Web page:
communicating risk in the United KingdomBMJ 2003; 327 doi: https://doi.org/10.1136/bmj.327.7417.735 (Published 25 September 2003) Cite this as: BMJ 2003;327:735
- Michael Powers, Queen's Counsel (firstname.lastname@example.org)
- ADR Chambers, Lincoln's Inn, London WC2A 3UP
Mazur describes how in the United States clinicians are changing their practices in accordance with what the law demands. In the United Kingdom the medical profession should take the credit for the changes in clinical practice that have driven the law on informed consent. Within certain limits, it is the clinician who decides how and what to impart and, unless there is an adverse outcome, patients are unlikely to complain and cannot sue about inadequate information.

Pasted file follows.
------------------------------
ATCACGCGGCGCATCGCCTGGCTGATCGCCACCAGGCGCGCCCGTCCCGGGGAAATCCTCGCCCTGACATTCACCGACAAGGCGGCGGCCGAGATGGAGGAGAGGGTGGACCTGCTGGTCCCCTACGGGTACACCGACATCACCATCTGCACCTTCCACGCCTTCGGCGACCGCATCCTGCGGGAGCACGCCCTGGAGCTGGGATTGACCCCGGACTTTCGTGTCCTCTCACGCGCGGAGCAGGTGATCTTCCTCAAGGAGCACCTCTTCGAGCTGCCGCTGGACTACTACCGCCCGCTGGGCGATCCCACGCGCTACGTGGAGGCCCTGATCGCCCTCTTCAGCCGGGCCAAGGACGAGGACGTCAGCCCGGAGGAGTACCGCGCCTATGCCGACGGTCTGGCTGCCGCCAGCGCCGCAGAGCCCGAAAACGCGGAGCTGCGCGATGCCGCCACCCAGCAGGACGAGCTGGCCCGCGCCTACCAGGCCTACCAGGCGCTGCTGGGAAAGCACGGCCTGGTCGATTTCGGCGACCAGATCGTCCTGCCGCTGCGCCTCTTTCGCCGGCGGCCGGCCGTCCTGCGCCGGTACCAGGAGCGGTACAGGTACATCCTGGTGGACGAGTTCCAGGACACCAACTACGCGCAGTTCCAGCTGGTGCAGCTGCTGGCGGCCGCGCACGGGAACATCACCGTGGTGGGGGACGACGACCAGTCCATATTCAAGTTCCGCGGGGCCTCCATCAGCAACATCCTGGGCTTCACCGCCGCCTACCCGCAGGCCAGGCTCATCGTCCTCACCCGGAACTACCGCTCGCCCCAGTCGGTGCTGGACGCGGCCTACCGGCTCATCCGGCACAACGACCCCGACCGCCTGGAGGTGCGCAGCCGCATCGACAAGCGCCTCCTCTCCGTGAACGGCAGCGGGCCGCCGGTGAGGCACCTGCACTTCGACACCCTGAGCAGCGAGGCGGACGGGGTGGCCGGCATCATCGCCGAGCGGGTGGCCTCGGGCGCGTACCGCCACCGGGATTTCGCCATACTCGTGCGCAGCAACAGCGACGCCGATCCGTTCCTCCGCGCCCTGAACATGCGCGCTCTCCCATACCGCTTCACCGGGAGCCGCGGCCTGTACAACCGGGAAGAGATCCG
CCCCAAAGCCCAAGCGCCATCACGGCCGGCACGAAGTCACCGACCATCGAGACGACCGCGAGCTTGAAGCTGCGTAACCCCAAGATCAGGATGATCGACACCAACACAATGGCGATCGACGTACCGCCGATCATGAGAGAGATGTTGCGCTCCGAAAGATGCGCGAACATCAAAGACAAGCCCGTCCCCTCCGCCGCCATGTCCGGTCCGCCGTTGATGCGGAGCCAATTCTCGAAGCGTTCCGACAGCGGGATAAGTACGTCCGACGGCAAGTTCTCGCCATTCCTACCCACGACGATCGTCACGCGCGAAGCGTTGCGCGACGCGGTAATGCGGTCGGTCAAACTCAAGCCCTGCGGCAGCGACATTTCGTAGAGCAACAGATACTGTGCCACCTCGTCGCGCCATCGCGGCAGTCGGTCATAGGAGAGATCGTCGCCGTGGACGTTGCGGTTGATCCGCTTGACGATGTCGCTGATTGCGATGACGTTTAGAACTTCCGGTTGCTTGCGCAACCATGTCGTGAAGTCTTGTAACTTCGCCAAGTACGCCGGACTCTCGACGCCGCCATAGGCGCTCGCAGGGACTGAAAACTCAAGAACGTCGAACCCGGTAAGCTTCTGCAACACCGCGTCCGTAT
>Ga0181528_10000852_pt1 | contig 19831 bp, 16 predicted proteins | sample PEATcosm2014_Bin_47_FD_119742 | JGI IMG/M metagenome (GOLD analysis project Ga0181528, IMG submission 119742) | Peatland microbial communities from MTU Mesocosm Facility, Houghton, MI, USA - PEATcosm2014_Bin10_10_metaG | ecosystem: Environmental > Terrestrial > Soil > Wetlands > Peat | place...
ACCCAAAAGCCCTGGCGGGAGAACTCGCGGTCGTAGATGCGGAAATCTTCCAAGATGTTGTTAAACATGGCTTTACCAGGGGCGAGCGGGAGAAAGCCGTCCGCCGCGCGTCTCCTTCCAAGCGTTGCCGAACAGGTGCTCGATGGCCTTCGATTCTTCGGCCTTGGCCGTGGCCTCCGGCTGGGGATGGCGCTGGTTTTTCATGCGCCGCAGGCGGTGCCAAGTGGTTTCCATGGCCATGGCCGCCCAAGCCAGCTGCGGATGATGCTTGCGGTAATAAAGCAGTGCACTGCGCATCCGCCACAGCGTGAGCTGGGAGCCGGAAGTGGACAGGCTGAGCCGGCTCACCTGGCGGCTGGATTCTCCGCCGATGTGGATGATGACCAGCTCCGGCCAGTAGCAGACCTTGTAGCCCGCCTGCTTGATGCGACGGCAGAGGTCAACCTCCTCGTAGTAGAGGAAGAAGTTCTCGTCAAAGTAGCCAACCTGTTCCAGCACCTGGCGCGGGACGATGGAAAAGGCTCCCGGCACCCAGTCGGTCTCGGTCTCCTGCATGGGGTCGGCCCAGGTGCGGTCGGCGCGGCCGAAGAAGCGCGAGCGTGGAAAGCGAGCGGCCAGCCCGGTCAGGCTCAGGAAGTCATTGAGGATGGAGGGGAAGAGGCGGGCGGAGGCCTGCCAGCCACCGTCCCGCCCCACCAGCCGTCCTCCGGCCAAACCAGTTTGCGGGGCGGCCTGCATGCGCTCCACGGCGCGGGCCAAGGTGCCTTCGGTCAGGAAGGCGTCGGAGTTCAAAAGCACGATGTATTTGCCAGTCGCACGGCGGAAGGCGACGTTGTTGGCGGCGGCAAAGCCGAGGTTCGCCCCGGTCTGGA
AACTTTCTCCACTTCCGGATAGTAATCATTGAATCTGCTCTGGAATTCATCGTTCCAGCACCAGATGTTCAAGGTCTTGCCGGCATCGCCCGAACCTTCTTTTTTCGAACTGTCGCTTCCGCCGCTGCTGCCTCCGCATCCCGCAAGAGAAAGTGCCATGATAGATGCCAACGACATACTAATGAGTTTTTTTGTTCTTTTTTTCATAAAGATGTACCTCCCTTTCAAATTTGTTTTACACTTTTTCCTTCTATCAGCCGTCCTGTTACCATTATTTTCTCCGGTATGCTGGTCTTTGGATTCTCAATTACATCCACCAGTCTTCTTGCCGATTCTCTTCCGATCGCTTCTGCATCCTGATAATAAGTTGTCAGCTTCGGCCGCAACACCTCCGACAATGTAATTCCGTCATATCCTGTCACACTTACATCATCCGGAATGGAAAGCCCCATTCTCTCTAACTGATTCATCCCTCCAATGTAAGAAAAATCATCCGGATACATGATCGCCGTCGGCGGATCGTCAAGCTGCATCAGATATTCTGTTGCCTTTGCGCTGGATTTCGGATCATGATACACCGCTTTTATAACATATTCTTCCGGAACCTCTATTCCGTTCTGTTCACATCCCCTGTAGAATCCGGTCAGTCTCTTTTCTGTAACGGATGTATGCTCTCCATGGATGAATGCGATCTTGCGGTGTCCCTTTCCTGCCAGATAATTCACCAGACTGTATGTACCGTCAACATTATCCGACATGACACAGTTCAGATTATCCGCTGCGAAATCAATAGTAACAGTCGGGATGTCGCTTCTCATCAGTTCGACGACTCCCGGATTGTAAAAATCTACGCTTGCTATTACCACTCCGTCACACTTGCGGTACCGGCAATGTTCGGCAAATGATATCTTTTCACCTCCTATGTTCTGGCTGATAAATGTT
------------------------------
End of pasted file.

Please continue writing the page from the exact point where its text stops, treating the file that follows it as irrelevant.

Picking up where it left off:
A report by the chief medical officer for England on clinical negligence acknowledges that communication and information sharing has to be improved.1 Exchange and provision of information is at the core of an open and honest relationship between healthcare professionals and patients.2 Mazur questions whether relatives …